Under Lucia, Cody is entitled to a new hearing before a different ALJ. At the time ALJ Mauer issued the 2017 decision, she was not a properly appointed “Officer[ ] of the United States” under the Appointments Clause. Rather than being appointed by a “Head of Department[ ]” as the Constitution requires, ALJ Mauer was instead appointed by lower-level SSA staff. Even though a district court vacated the 2017 decision, it was ALJ Mauer who again reheard and issued the 2019 decision on remand. True enough, at that point, the Acting Commissioner had properly ratified ALJ Mauer's appointment. But because the same ALJ issued both decisions, Cody did not receive what Lucia requires: an adjudication untainted by an Appointments Clause violation. See Lucia, 138 S. Ct. at 2055.
Requiring a remand and hearing before a new ALJ here supports the two remedial aims identified by Lucia. First, a rehearing before a new ALJ promotes the “structural purposes” of the Appointments Clause by ensuring only a properly appointed Officer takes part in deciding Cody's case. See id. at 2055 n.5. By ordering a review untouched by ALJ Mauer, we guard against “the diffusion of the appointment power,” Freytag, 501 U.S. at 878, 111 S.Ct. 2631, by penalizing an agency's circumvention of the Appointments Clause.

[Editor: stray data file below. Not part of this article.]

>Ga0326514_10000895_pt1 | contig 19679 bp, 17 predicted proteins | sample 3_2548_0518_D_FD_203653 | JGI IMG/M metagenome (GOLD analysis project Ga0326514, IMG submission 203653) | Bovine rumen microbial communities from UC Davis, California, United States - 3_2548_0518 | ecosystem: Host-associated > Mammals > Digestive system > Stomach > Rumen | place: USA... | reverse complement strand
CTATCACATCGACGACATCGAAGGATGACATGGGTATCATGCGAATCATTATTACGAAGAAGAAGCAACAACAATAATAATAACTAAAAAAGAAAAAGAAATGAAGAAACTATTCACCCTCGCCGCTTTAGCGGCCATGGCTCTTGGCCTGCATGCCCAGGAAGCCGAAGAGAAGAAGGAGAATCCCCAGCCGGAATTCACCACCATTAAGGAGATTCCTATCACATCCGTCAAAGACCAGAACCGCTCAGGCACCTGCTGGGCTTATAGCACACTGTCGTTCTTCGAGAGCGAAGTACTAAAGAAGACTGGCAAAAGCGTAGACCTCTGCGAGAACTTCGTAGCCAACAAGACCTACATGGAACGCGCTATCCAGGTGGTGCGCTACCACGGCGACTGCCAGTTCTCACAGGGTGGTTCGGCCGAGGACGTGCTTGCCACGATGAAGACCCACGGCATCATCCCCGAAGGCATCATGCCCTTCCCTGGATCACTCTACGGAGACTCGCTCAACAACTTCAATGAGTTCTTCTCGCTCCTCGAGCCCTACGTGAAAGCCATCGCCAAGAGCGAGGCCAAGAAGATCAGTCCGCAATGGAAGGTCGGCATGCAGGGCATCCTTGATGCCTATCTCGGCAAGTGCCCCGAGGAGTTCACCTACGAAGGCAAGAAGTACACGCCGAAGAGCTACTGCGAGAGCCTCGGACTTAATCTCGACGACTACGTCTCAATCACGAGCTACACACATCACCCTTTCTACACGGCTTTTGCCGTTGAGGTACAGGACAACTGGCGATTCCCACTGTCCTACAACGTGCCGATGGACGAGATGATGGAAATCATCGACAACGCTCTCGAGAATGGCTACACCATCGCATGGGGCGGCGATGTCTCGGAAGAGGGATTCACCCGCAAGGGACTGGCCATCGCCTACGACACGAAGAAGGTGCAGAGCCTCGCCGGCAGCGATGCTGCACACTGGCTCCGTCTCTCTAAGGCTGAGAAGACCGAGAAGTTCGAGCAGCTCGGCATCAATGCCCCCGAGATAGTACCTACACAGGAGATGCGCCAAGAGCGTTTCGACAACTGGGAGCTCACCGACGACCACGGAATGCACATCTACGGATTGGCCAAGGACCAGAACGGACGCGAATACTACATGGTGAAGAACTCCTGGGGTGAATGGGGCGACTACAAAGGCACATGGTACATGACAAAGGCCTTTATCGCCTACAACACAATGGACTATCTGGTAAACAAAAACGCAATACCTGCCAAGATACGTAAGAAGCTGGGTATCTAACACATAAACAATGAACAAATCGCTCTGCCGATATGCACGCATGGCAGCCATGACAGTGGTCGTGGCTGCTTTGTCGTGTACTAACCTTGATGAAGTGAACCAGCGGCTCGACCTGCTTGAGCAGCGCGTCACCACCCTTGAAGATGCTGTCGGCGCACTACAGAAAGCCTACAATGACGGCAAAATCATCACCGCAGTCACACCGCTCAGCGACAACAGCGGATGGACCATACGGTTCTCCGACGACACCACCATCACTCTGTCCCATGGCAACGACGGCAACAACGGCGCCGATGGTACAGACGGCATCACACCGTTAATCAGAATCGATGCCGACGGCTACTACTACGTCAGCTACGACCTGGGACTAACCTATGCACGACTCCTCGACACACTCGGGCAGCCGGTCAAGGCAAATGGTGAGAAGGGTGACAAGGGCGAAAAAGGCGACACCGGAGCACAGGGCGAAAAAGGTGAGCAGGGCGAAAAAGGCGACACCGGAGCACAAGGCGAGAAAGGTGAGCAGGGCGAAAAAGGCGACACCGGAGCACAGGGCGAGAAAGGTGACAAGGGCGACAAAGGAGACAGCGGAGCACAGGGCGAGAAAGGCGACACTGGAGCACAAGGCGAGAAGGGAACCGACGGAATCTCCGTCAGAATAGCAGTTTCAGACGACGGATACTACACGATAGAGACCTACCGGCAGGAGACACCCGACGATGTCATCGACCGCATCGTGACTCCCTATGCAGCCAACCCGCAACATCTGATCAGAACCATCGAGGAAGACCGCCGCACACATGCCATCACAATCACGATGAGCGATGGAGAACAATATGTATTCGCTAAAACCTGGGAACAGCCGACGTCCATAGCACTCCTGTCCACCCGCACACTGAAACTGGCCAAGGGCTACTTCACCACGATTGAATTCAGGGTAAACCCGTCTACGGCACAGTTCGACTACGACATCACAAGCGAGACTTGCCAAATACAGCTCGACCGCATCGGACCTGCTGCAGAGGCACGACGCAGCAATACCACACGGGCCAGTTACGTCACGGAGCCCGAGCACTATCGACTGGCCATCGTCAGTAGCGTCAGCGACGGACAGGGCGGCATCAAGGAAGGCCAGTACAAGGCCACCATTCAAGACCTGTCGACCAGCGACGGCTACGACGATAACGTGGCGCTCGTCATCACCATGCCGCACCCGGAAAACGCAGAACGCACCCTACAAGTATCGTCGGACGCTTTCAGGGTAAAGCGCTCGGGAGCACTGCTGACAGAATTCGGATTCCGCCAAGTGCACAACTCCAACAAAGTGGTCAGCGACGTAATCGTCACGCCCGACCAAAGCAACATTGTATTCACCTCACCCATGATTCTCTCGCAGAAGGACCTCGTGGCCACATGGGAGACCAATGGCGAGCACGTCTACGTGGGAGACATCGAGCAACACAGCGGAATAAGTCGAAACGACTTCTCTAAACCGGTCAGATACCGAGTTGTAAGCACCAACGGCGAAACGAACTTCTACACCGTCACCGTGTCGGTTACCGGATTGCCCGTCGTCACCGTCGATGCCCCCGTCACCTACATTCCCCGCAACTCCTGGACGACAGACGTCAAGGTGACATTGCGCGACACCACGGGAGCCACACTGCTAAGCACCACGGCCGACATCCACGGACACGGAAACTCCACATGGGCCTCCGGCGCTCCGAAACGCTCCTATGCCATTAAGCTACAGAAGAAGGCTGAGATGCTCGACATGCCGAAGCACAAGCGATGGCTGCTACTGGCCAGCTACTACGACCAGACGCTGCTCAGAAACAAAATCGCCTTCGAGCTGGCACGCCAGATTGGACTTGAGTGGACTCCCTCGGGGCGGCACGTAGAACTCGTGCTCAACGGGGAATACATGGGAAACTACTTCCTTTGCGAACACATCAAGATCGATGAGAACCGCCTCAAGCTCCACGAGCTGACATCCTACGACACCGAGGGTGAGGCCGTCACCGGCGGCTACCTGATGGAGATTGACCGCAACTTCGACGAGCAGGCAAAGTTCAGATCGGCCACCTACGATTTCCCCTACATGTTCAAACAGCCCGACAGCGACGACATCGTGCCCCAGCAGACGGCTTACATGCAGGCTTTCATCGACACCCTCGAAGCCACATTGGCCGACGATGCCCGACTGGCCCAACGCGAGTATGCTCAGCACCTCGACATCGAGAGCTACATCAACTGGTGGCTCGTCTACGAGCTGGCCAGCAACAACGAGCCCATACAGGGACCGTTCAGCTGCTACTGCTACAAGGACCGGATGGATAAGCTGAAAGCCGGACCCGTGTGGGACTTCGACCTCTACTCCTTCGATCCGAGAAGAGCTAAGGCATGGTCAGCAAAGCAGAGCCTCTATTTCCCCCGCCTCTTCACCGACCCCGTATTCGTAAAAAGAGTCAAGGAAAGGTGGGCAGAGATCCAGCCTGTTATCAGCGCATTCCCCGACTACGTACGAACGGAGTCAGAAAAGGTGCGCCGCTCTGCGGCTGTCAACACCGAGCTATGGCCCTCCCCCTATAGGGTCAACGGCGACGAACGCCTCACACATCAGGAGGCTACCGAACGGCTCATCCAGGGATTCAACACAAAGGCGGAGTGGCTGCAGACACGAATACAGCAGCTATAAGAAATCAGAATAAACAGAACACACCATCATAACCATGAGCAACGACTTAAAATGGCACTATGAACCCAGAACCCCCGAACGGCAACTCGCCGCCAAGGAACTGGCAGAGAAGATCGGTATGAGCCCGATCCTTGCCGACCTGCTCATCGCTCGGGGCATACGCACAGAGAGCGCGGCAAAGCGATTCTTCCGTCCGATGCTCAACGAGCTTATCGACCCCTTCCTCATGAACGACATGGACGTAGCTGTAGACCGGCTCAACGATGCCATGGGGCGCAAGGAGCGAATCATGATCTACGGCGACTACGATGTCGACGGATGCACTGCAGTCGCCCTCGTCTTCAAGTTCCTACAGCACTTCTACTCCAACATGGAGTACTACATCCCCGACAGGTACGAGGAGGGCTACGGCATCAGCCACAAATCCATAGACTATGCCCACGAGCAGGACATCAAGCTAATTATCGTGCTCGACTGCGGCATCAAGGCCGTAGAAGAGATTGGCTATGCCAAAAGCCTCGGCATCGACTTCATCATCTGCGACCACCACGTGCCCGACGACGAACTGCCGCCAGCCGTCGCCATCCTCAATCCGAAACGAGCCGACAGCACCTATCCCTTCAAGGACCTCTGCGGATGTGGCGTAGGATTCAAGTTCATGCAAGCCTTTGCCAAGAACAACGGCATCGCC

Second, a rehearing before a different ALJ would encourage claimants to raise Appointments Clause violations to the courts' attention. See Lucia, 138 S. Ct. at 2055 n.5. Without a remand to a new ALJ, claimants like Cody would see little benefit in defending the constitutional requirement. Indeed, in the post-ratification 2019 decision, the ALJ reached “all the same judgments,” id., as in the pre-ratification 2017 decision. Only with reassignment to a new, independent ALJ will Cody receive a fresh look and “the new hearing to which [he] is entitled.” Id. at 2055.